Factsheet Syphilis

Selina Corkery, Published March 2016

Key points

  • Syphilis is a common sexually transmitted infection that is usually easy to treat.

  • Syphilis can progress more quickly and severely in people living with HIV.

  • It can be contracted during a wide range of sexual activities, but condoms provide some protection.

Syphilis is a bacterial infection, usually caught through sexual contact (a sexually transmitted infection, or STI). New diagnoses of syphilis have increased in the UK over the last ten years. Significant numbers of men who have sex with men, and who also have HIV, have been diagnosed with syphilis in recent years.

Syphilis can be treated if you are diagnosed early. If it is left untreated, it can cause long-term complications such as damage to the heart and brain, and can be fatal.

If you have both syphilis and HIV, syphilis may progress much faster than it does in HIV-negative people. It can also be harder to treat for people with HIV, especially if you have a low CD4 cell count, so it is particularly important that it is treated early.


Syphilis is an infection caused by the bacterium Treponema pallidum. There are three stages to the disease: primary syphilis; secondary syphilis and tertiary syphilis. During the primary and secondary stages, it is easy to pass the infection on to other people during sexual contact – during anal, vaginal and oral sex, or by sharing sex toys.

"Primary or secondary syphilis is usually treated with a single injection of penicillin."

Syphilis can be contracted from contact with syphilitic sores during unprotected anal, oral or vaginal sex. It can also be transmitted by close physical contact with syphilitic rashes and lesions, which can be anywhere on the body.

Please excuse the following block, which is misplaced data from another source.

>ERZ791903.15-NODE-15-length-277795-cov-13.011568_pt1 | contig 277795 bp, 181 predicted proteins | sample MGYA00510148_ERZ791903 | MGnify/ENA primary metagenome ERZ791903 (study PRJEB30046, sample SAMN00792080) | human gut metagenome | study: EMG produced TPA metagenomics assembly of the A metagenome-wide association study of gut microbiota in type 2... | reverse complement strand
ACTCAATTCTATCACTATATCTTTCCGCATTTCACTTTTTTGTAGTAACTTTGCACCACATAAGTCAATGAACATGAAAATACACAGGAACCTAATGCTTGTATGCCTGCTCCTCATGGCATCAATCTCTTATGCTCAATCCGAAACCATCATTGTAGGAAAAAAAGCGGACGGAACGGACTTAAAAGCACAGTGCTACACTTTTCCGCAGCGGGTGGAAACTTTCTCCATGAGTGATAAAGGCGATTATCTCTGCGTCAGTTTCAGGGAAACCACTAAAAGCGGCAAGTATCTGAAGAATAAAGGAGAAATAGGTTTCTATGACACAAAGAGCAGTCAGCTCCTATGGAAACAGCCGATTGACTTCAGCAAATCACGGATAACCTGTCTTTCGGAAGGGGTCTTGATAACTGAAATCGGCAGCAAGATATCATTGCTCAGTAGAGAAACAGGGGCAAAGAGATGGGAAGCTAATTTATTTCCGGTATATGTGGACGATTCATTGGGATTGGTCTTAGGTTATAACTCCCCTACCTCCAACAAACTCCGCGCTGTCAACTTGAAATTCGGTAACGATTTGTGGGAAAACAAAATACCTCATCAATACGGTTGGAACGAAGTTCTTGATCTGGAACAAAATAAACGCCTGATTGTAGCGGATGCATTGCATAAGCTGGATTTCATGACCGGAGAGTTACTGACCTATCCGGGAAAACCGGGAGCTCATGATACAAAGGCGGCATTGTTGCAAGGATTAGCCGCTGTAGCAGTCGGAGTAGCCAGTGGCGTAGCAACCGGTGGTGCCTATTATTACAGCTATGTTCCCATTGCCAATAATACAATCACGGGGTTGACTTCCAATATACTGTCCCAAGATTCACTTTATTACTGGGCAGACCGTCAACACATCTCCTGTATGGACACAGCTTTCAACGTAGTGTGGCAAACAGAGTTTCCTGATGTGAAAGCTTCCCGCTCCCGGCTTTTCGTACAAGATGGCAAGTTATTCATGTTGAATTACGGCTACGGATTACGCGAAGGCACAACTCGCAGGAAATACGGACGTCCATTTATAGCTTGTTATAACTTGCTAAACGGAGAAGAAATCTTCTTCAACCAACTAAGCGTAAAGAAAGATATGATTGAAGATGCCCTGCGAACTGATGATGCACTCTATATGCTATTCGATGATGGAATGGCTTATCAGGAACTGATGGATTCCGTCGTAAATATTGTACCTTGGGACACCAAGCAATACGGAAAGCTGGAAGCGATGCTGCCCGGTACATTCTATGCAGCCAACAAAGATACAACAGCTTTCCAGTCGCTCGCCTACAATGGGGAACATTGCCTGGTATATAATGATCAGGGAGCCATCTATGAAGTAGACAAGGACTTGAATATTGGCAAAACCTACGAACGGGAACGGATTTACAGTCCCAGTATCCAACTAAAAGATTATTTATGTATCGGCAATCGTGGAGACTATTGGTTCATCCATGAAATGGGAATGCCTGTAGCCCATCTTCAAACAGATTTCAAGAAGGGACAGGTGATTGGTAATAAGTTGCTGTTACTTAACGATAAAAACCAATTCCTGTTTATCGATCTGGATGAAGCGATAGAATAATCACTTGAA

It can also be passed on by sharing injecting equipment with someone who has the infection. Pregnant women can pass syphilis on to their baby in the womb, which can cause serious health problems for the child. In the UK, women are tested for syphilis during pregnancy. You can contract syphilis from infected blood during a transfusion, although this is now very rare in the UK as all blood is tested before use.  

In a person with HIV who is not taking HIV treatment, untreated syphilis may make them more infectious. This is because untreated sexually transmitted infections can increase HIV viral load in genital fluids. However, if the person with HIV is taking effective HIV treatment and has an undetectable viral load, they will not pass HIV on. Syphilis will not make a difference to this.

In an HIV-negative person, having syphilis can make it more likely that they will be infected with HIV if they are exposed to the virus.

Syphilis is not transmitted through contact with household objects or by sharing clothes, towels or bathrooms.


Using a condom for oral, anal, or vaginal sex offers some protection from infection with syphilis, or from passing on the infection to somebody else. Protection is not complete because sores and rashes aren't always in the area protected by condoms. People who are sexually active are advised to have regular sexual health check-ups. Routine sexual health check-ups include a blood test for syphilis. It's also a good idea to mention to the doctor or nurse any unusual rashes or sores.  

Don’t share injecting equipment; avoid sharing sex toys, cover them with a condom or clean them before each use.

Most HIV clinics offer sexual health checks where you can get free and confidential diagnosis, and treatment if necessary, without needing referral from your GP or your HIV doctor.


Many people have no symptoms of syphilis in the early (primary) stage of infection. However, you are still infectious even if you have no symptoms.

In the early stage of disease, you may not notice symptoms. Syphilis can progress more quickly and severely in people with HIV, and you may have more serious symptoms in the early stage.

Shortly after becoming infected with syphilis (primary syphilis) a small sore, spot or ulcer (called a chancre) may appear at the site of infection – usually the anus, mouth, penis or vagina. The sore does not hurt and usually heals quite quickly. Some people have swollen glands during this time.